Manchin Won’t Back Biden’s Spending Bill: What That Means for Monthly Child Tax Credit Payments – Motley Fool
This latest development is bad news for parents.
Many Americans have struggled immensely in the course of the pandemic. And while the economy is, thankfully, in better shape now than it was earlier this year, a lot of uncertainty still abounds.
Right now, COVID-19 cases are soaring on a national level, and the emergence of the new omicron variant could result in widespread restrictions that hinder our economic recovery and hurt a lot of people individually. Throw in the fact that inflation has been rampant, and it’s easy to see why so many households are stressed out and struggling to make ends meet.
For months, families with children have been getting a lifeline in the form of monthly Child Tax Credit payments. The credit, which was boosted for the 2021 tax year, maxes out right now at $3,600 for children under the age of 6 and $3,000 for those aged 6 to 17.
President Biden is seeking to extend the boosted Child Tax Credit to 2022 as a part of his Build Back Better plan. So far, that spending bill has passed a House vote. But now, it needs Senate approval to move forward. Unfortunately, a lack of one key lawmaker’s support could destroy the bill’s chances of moving forward.
Senator Manchin is a no
West Virginia Senator Joe Manchin has stated that he won’t vote in favor of the Build Back Better Act. That’s problematic, because Manchin is a Democratic senator and his support is needed to move the bill forward in a divided Senate.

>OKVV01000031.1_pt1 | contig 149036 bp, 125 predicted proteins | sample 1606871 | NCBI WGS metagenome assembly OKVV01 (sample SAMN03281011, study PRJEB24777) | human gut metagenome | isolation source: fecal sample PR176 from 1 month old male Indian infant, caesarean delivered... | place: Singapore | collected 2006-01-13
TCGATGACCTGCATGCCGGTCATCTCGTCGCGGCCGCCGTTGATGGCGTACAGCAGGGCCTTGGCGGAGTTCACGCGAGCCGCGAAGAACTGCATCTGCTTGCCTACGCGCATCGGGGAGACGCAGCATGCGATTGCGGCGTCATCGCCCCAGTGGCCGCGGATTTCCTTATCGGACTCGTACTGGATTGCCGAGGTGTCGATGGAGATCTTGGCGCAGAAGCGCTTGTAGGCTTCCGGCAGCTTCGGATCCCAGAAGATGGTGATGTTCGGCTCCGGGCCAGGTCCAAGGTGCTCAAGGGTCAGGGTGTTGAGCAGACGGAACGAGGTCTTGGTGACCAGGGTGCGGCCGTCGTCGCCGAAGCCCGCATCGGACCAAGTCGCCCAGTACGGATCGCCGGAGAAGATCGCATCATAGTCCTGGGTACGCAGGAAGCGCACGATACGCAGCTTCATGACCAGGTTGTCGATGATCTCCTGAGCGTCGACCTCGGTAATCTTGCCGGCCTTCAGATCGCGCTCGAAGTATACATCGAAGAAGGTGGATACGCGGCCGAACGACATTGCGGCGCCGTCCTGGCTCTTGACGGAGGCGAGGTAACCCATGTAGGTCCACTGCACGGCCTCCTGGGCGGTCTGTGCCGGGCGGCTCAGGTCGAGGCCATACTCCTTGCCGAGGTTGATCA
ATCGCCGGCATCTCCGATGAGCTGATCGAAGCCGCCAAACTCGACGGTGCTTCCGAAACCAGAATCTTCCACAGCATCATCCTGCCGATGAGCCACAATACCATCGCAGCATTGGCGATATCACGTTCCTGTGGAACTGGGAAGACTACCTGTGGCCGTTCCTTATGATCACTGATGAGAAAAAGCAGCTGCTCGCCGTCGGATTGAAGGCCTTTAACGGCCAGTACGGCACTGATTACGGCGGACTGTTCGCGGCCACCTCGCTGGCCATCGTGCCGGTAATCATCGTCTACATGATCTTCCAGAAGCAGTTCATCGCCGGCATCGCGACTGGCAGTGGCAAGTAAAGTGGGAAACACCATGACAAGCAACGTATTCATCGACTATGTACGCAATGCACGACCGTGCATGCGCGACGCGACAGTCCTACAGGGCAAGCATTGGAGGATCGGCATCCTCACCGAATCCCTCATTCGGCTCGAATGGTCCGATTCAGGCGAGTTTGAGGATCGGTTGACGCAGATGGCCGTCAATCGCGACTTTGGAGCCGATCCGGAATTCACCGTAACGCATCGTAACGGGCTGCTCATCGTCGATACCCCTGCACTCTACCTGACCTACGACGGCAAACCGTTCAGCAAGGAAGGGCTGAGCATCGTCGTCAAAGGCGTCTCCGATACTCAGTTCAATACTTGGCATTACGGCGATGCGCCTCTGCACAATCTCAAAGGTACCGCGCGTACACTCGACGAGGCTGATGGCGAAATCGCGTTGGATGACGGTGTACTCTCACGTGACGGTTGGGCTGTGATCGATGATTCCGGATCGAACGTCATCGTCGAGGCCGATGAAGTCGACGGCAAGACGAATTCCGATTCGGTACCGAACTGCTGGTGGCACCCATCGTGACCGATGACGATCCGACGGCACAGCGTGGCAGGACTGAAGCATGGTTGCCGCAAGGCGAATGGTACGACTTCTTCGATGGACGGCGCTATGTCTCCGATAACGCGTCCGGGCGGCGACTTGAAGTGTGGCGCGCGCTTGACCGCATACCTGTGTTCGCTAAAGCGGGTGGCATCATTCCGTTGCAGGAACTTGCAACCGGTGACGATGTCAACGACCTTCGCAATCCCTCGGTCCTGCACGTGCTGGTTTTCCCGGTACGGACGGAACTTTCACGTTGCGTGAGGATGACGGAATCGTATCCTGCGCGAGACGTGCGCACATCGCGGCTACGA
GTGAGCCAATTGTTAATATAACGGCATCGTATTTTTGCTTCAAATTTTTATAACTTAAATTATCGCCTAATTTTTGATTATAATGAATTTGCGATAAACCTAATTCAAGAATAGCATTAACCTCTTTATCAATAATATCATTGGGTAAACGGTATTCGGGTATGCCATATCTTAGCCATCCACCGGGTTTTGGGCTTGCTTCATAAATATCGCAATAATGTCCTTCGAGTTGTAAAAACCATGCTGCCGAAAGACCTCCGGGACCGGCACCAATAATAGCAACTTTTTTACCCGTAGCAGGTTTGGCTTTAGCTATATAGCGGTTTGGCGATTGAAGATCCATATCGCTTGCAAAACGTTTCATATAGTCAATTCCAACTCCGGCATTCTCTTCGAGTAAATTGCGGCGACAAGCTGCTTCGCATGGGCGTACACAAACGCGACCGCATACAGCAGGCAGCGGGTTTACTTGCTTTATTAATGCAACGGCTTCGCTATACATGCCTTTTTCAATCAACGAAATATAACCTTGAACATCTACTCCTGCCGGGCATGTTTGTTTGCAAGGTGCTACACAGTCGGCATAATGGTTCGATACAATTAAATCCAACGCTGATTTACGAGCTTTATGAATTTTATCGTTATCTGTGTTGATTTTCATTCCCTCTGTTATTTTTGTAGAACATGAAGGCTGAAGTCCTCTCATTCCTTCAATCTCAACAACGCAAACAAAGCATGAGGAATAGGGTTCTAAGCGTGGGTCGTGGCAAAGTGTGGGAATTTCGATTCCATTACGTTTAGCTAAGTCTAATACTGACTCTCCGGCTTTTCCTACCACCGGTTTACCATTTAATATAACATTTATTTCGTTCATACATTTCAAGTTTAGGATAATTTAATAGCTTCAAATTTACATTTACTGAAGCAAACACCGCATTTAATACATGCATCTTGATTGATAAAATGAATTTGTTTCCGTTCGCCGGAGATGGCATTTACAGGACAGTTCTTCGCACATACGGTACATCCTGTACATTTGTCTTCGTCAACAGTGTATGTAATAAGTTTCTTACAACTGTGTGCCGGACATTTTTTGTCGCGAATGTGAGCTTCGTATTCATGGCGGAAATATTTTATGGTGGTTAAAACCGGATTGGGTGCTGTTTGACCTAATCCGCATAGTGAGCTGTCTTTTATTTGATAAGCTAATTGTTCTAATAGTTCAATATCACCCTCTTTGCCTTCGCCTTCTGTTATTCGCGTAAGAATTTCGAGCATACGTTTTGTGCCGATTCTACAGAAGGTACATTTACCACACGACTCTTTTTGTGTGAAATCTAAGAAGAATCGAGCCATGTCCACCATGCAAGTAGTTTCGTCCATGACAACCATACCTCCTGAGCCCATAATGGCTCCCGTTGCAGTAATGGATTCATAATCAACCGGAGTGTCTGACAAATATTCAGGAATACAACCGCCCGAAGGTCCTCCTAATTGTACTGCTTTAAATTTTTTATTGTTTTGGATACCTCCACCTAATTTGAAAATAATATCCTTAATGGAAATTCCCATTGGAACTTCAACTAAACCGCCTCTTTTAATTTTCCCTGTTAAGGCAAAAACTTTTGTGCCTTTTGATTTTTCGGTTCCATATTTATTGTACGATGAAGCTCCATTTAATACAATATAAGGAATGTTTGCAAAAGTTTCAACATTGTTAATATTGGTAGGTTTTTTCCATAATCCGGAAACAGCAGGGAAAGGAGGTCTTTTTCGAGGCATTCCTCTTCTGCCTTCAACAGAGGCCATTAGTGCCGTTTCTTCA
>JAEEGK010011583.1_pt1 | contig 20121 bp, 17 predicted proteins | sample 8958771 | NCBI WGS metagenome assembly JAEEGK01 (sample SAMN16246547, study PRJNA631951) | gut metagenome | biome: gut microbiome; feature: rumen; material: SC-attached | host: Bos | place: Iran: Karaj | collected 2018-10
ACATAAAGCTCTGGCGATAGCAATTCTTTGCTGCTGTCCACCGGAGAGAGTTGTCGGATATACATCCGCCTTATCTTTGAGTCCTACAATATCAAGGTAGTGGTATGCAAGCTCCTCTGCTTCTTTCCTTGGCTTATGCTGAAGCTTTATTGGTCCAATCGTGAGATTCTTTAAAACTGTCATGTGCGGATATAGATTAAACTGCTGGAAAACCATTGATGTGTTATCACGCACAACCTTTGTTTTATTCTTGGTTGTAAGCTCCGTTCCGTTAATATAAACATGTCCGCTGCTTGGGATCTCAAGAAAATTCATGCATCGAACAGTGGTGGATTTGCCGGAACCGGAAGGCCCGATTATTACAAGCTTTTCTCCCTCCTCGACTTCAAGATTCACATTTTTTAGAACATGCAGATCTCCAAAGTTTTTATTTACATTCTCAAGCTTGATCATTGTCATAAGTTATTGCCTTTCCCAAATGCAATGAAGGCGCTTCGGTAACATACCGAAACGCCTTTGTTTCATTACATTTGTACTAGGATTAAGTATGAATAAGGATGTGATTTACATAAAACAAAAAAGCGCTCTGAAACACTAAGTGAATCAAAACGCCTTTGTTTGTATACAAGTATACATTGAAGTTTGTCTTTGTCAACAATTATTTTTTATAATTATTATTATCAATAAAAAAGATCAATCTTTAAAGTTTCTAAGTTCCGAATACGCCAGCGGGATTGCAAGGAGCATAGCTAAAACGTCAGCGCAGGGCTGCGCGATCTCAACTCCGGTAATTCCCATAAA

To be clear, this news isn’t totally out of left field. Manchin has long expressed his concern over the bill, but previously, Democratic lawmakers had been confident in their ability to get the West Virginia senator on board. But based on Manchin’s recent statements, it appears as though he’s unwilling to budge.
Bad news for cash-strapped Americans
If Biden’s spending bill isn’t approved — and soon — families who have been receiving monthly Child Tax Credit payments won’t see one hit their bank accounts in January. And that could force a lot of households to fall behind on their bills and land in serious debt.
So far, those monthly installment payments have helped pull millions of children out of poverty and have allowed many households to shore up their finances. But if those payments don’t continue, much of the progress that’s been made so far on the poverty front could be reversed.